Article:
And lastly, Hugues Bruyère used a 360º camera to capture this scene, then animate it in post (see thread for interesting details):
It’s insane to me how much these emerging tools democratize storytelling idioms—and then take them far beyond previous limits. Recently Karen X. Cheng & co. created some wild “drone” footage simply by capturing handheld footage with a smartphone:
Now they’re creating an amazing dolly zoom effect, again using just a phone. (Click through to the thread if you’d like details on how the footage was (very simply) captured.)
Meanwhile, here’s a deeper dive on NeRF and how it’s different from “traditional” photogrammetry (e.g. in capturing reflective surfaces):
Last year my friend Bilawal Singh Sidhu, a PM driving 3D experiences for Google Maps/Earth, created an amazing 3D render (also available in galactic core form) of me sitting atop the Trona Pinnacles. At that time he used “traditional” photogrammetry techniques (kind of a funny thing to say about an emerging field that remains new to the world), and this year he tried processing the same footage (comprised of a couple simple orbits from my drone) using new Neural Radiance Field (“NeRF”) tech:
For comparison, here’s the 3D model generated via the photogrammetry approach:
The file is big enough that I’ve had some trouble loading it on my iPhone. If that affects you as well, check out this quick screen recording:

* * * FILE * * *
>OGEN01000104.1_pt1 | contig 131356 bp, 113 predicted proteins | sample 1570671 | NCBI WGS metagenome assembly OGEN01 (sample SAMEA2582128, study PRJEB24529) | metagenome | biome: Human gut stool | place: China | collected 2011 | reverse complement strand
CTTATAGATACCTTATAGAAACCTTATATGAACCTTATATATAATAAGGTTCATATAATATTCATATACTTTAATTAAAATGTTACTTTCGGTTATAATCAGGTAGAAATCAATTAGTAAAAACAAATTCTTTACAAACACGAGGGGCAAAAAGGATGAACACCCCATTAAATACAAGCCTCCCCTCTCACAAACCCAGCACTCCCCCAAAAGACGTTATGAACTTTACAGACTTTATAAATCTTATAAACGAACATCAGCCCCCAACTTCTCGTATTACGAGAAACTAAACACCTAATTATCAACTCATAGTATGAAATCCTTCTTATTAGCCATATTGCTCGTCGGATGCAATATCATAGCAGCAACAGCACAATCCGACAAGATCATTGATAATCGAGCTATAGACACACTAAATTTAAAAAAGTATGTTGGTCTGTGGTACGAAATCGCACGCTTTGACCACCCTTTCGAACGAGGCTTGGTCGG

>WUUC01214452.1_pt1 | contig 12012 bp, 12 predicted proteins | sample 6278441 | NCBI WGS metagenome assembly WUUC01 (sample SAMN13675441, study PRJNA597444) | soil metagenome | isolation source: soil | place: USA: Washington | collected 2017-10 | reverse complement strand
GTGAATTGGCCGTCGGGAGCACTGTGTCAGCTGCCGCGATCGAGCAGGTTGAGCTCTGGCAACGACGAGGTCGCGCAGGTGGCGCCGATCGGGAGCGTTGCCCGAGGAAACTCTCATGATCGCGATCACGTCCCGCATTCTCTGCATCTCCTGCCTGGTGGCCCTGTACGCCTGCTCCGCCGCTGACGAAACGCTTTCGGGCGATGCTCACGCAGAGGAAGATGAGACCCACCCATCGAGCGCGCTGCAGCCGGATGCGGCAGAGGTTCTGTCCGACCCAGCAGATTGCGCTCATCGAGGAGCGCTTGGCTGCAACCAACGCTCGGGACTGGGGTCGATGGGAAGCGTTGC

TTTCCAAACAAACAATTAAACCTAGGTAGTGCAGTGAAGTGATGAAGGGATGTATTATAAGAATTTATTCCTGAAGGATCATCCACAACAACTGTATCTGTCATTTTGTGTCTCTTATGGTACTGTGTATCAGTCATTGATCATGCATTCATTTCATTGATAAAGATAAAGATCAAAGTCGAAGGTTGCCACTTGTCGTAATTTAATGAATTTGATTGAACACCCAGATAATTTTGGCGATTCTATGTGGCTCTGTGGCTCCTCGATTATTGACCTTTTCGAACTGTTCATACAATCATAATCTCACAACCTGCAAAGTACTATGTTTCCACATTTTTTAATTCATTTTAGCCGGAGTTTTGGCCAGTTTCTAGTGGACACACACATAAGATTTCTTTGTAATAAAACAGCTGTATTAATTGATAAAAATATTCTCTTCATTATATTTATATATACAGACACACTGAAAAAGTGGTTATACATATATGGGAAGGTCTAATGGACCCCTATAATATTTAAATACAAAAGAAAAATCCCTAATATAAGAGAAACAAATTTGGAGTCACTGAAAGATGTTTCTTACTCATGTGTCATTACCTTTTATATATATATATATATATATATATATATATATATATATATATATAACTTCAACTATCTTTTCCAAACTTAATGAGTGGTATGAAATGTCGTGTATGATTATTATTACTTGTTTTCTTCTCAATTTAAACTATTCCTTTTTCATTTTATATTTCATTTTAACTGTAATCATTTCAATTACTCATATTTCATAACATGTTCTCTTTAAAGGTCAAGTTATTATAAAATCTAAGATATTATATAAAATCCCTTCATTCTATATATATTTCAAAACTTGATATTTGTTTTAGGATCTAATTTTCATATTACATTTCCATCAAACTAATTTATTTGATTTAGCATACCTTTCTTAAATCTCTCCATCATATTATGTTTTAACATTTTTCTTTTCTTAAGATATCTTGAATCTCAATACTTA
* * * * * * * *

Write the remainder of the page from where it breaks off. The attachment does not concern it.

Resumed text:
The power & immersiveness of rendering 3D from images is growing at an extraordinary rate. NeRF Studio promises to make creation much more approachable:
The kind of results one can generate from just a series of photos or video frames is truly bonkers:
Here’s a tutorial on how to use it:
Check out this high-speed overview of recent magic courtesy of my friend Bilawal:
Photogrammetry is an art form that has been around for decades, but it’s never looked better thanks to ML techniques like Neural Radiance Fields (NeRF). This video shows a wide range of 3D captures made using this technique. And I gotta say, NeRF really breathes new life into my old photo scans! All these datasets were posed in COLMAP and trained + rendered with NVIDIA’s free Instant NGP tools.
The visualizations for StyleNeRF tech are more than a little trippy, but the fundamental idea—that generative adversarial networks (GANs) can enable 3D control over 2D faces and other objects—is exciting. Here’s an oddly soundtracked peek:
And here’s a look at the realtime editing experience:
“This is certainly the coolest thing I’ve ever worked on, and it might be one of the coolest things I’ve ever seen.”
My Google Research colleague Jon Barron routinely makes amazing stuff, so when he gets a little breathless about a project, you know it’s something special. I’ll pass the mic to him to explain their new work around capturing multiple photos, then synthesizing a 3D model:
I’ve been collaborating with Berkeley for the last few months and we seem to have cracked neural rendering. You just train a boring (non-convolutional) neural network with five inputs (xyz position and viewing angle) and four outputs (RGB+alpha), combine it with the fundamentals of volume rendering, and get an absurdly simple algorithm that beats the state of the art in neural rendering / view synthesis by *miles*.
You can change the camera angle, change the lighting, insert objects, extract depth maps — pretty much anything you would do with a CGI model, and the renderings are basically photorealistic. It’s so simple that you can implement the entire algorithm in a few dozen lines of TensorFlow.
Check it out in action: